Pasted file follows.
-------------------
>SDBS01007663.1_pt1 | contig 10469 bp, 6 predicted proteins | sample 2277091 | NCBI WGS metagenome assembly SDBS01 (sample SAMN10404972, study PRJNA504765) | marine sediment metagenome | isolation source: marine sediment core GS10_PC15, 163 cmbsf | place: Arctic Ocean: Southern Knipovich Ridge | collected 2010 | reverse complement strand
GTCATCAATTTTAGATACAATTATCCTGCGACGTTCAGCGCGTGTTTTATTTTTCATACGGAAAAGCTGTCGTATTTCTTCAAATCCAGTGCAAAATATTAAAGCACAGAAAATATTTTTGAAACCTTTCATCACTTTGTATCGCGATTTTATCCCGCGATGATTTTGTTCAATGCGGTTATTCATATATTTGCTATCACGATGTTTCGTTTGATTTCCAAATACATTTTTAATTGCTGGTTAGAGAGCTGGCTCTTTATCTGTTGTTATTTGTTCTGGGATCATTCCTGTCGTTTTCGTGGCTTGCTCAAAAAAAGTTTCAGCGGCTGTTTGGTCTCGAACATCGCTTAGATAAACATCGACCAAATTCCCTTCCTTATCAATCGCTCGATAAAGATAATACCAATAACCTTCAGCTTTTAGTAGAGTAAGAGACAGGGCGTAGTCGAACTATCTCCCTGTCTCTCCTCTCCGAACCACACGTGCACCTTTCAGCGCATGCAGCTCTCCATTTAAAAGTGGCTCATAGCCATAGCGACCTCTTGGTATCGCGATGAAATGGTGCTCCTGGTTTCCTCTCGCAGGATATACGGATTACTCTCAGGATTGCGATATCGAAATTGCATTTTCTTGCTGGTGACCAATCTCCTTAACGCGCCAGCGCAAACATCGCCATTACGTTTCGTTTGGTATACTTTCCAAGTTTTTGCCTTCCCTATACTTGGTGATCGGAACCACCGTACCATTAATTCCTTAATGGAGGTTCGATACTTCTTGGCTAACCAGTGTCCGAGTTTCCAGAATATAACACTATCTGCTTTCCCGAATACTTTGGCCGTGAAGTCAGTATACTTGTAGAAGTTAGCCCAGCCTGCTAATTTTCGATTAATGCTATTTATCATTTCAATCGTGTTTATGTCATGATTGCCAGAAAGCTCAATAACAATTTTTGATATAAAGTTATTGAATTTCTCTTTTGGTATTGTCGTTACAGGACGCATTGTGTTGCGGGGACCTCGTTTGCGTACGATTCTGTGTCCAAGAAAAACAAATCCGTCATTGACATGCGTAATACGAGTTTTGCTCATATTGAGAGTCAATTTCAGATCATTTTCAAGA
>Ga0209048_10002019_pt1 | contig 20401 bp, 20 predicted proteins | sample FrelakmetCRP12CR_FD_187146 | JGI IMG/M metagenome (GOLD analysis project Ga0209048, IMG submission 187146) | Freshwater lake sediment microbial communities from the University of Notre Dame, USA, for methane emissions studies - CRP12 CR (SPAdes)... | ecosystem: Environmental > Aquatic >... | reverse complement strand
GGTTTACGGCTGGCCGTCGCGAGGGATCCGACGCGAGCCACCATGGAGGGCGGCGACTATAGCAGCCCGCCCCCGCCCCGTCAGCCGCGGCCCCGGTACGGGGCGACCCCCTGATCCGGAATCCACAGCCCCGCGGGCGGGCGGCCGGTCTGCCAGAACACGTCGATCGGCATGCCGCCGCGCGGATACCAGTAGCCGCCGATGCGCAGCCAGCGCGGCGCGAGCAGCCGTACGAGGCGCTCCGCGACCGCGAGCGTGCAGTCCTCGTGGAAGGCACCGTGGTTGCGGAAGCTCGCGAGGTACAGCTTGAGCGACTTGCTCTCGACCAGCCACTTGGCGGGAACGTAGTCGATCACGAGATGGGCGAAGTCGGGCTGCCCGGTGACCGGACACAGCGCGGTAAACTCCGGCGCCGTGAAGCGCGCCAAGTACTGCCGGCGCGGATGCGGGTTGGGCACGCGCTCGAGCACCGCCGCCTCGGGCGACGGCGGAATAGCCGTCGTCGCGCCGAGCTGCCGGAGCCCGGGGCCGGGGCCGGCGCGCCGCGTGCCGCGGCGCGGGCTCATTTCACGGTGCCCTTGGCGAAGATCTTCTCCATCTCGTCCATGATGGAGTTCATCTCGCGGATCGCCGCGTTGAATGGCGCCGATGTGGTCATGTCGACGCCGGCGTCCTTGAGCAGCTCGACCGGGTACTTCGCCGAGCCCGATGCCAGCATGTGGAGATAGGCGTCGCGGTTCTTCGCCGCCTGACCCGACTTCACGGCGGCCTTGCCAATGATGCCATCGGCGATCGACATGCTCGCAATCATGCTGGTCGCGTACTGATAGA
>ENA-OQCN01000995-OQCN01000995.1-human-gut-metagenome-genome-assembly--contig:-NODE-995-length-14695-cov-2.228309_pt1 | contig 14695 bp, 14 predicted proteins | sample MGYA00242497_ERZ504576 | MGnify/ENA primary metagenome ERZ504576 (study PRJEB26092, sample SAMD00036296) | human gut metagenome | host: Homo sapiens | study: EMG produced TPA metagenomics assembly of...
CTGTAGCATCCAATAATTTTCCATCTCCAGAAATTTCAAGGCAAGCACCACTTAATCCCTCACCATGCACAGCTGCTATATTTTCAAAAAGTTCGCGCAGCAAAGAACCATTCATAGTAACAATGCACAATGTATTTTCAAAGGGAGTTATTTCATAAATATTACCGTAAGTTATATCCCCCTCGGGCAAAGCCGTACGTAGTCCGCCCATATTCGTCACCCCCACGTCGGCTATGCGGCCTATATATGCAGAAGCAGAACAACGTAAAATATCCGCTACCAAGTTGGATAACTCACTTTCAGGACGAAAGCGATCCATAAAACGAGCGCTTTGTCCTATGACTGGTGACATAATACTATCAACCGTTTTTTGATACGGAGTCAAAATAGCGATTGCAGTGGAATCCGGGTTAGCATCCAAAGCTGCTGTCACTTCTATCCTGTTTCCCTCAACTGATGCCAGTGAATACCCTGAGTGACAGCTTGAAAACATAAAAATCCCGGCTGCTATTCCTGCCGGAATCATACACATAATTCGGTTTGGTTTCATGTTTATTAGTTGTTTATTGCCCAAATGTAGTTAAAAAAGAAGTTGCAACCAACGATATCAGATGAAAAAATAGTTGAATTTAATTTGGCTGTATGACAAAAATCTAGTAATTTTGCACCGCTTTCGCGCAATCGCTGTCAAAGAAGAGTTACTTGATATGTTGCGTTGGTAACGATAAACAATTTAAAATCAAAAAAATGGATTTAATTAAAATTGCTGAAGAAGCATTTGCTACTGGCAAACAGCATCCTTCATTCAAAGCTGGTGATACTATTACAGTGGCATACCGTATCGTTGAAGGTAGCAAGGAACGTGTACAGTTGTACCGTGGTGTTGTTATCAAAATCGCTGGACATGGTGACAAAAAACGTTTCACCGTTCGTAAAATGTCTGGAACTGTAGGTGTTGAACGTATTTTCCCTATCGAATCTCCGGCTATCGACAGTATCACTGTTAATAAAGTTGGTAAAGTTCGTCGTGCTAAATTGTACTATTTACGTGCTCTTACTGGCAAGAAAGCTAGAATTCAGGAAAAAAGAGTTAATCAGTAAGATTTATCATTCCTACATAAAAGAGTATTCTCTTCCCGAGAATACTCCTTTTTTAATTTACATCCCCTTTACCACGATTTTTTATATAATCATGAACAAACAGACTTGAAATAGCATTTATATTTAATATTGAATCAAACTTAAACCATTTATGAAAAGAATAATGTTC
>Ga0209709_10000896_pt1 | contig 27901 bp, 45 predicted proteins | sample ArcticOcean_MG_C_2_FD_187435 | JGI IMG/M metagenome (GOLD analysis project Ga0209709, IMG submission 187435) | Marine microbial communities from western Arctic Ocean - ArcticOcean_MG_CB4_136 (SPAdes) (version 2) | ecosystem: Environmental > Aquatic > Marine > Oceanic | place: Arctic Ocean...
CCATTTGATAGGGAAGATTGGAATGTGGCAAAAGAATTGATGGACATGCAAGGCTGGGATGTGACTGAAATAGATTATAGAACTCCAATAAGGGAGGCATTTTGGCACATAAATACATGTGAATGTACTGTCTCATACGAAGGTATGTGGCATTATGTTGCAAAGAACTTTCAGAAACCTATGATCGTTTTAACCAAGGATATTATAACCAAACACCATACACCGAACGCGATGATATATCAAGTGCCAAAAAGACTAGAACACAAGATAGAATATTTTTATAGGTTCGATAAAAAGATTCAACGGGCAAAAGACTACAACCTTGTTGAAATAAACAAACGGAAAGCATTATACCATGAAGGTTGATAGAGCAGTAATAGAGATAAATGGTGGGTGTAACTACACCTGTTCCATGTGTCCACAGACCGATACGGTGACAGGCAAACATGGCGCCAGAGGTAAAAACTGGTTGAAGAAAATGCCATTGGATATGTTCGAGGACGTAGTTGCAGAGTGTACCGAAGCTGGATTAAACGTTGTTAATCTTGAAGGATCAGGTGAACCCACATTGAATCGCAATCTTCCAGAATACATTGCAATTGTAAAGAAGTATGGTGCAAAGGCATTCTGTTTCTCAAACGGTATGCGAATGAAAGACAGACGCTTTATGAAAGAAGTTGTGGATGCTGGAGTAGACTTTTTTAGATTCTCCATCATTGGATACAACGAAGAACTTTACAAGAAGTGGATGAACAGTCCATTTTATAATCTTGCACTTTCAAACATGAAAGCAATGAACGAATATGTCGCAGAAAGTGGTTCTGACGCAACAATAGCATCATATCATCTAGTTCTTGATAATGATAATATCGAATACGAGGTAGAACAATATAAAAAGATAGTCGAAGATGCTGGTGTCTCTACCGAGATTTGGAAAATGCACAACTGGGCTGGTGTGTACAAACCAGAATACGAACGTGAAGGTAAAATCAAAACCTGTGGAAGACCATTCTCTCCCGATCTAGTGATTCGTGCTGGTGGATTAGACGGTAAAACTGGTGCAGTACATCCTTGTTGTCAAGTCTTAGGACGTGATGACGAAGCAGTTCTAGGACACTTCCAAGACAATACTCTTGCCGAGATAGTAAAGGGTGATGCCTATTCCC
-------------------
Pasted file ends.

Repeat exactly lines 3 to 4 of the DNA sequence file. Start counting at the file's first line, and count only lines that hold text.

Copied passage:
>Ga0209048_10002019_pt1 | contig 20401 bp, 20 predicted proteins | sample FrelakmetCRP12CR_FD_187146 | JGI IMG/M metagenome (GOLD analysis project Ga0209048, IMG submission 187146) | Freshwater lake sediment microbial communities from the University of Notre Dame, USA, for methane emissions studies - CRP12 CR (SPAdes)... | ecosystem: Environmental > Aquatic >... | reverse complement strand
GGTTTACGGCTGGCCGTCGCGAGGGATCCGACGCGAGCCACCATGGAGGGCGGCGACTATAGCAGCCCGCCCCCGCCCCGTCAGCCGCGGCCCCGGTACGGGGCGACCCCCTGATCCGGAATCCACAGCCCCGCGGGCGGGCGGCCGGTCTGCCAGAACACGTCGATCGGCATGCCGCCGCGCGGATACCAGTAGCCGCCGATGCGCAGCCAGCGCGGCGCGAGCAGCCGTACGAGGCGCTCCGCGACCGCGAGCGTGCAGTCCTCGTGGAAGGCACCGTGGTTGCGGAAGCTCGCGAGGTACAGCTTGAGCGACTTGCTCTCGACCAGCCACTTGGCGGGAACGTAGTCGATCACGAGATGGGCGAAGTCGGGCTGCCCGGTGACCGGACACAGCGCGGTAAACTCCGGCGCCGTGAAGCGCGCCAAGTACTGCCGGCGCGGATGCGGGTTGGGCACGCGCTCGAGCACCGCCGCCTCGGGCGACGGCGGAATAGCCGTCGTCGCGCCGAGCTGCCGGAGCCCGGGGCCGGGGCCGGCGCGCCGCGTGCCGCGGCGCGGGCTCATTTCACGGTGCCCTTGGCGAAGATCTTCTCCATCTCGTCCATGATGGAGTTCATCTCGCGGATCGCCGCGTTGAATGGCGCCGATGTGGTCATGTCGACGCCGGCGTCCTTGAGCAGCTCGACCGGGTACTTCGCCGAGCCCGATGCCAGCATGTGGAGATAGGCGTCGCGGTTCTTCGCCGCCTGACCCGACTTCACGGCGGCCTTGCCAATGATGCCATCGGCGATCGACATGCTCGCAATCATGCTGGTCGCGTACTGATAGA